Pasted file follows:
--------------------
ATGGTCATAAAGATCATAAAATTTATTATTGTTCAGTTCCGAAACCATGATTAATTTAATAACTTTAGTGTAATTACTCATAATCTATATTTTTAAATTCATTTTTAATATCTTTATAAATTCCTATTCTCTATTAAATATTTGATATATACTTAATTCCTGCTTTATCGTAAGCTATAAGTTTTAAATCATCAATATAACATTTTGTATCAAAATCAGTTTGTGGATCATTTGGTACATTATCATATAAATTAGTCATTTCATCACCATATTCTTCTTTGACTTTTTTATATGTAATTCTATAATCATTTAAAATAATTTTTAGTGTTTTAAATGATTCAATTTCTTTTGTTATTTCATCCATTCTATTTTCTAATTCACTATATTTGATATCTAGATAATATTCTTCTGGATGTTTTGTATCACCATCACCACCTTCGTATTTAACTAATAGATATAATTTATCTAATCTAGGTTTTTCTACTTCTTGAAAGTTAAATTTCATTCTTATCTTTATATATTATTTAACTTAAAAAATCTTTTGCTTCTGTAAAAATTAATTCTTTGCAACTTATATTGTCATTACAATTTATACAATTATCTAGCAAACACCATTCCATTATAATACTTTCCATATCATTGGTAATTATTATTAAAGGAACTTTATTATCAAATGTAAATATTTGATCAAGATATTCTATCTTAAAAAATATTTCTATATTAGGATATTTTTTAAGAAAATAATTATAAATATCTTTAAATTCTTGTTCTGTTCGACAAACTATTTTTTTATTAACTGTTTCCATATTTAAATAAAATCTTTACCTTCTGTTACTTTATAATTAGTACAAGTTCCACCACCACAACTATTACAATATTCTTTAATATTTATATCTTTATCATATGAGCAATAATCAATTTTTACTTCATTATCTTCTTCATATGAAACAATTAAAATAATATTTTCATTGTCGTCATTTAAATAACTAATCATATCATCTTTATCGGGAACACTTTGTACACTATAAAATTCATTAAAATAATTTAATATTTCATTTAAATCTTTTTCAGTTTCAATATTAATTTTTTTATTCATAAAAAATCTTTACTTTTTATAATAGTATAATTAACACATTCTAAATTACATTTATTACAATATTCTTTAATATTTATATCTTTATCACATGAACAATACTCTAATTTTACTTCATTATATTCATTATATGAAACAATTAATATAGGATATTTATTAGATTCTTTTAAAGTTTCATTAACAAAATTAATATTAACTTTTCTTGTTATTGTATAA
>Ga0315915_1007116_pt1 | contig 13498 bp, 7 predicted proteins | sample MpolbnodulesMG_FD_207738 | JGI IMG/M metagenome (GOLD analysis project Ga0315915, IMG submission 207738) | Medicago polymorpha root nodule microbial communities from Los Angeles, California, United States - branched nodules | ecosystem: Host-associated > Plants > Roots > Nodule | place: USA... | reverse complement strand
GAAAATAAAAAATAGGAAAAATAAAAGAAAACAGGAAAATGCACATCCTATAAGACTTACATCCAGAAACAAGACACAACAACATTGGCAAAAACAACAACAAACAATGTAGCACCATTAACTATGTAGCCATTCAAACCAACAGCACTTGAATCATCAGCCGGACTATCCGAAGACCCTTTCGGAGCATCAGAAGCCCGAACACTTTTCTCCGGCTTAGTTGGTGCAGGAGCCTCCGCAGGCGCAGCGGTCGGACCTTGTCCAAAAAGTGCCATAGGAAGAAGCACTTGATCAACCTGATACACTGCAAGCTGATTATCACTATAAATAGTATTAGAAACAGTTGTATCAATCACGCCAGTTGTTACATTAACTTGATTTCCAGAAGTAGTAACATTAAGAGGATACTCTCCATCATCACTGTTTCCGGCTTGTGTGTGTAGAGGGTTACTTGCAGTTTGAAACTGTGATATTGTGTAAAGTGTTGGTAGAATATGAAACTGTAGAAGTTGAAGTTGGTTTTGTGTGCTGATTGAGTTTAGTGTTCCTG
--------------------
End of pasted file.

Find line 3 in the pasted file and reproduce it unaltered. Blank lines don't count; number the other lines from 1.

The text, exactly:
GAAAATAAAAAATAGGAAAAATAAAAGAAAACAGGAAAATGCACATCCTATAAGACTTACATCCAGAAACAAGACACAACAACATTGGCAAAAACAACAACAAACAATGTAGCACCATTAACTATGTAGCCATTCAAACCAACAGCACTTGAATCATCAGCCGGACTATCCGAAGACCCTTTCGGAGCATCAGAAGCCCGAACACTTTTCTCCGGCTTAGTTGGTGCAGGAGCCTCCGCAGGCGCAGCGGTCGGACCTTGTCCAAAAAGTGCCATAGGAAGAAGCACTTGATCAACCTGATACACTGCAAGCTGATTATCACTATAAATAGTATTAGAAACAGTTGTATCAATCACGCCAGTTGTTACATTAACTTGATTTCCAGAAGTAGTAACATTAAGAGGATACTCTCCATCATCACTGTTTCCGGCTTGTGTGTGTAGAGGGTTACTTGCAGTTTGAAACTGTGATATTGTGTAAAGTGTTGGTAGAATATGAAACTGTAGAAGTTGAAGTTGGTTTTGTGTGCTGATTGAGTTTAGTGTTCCTG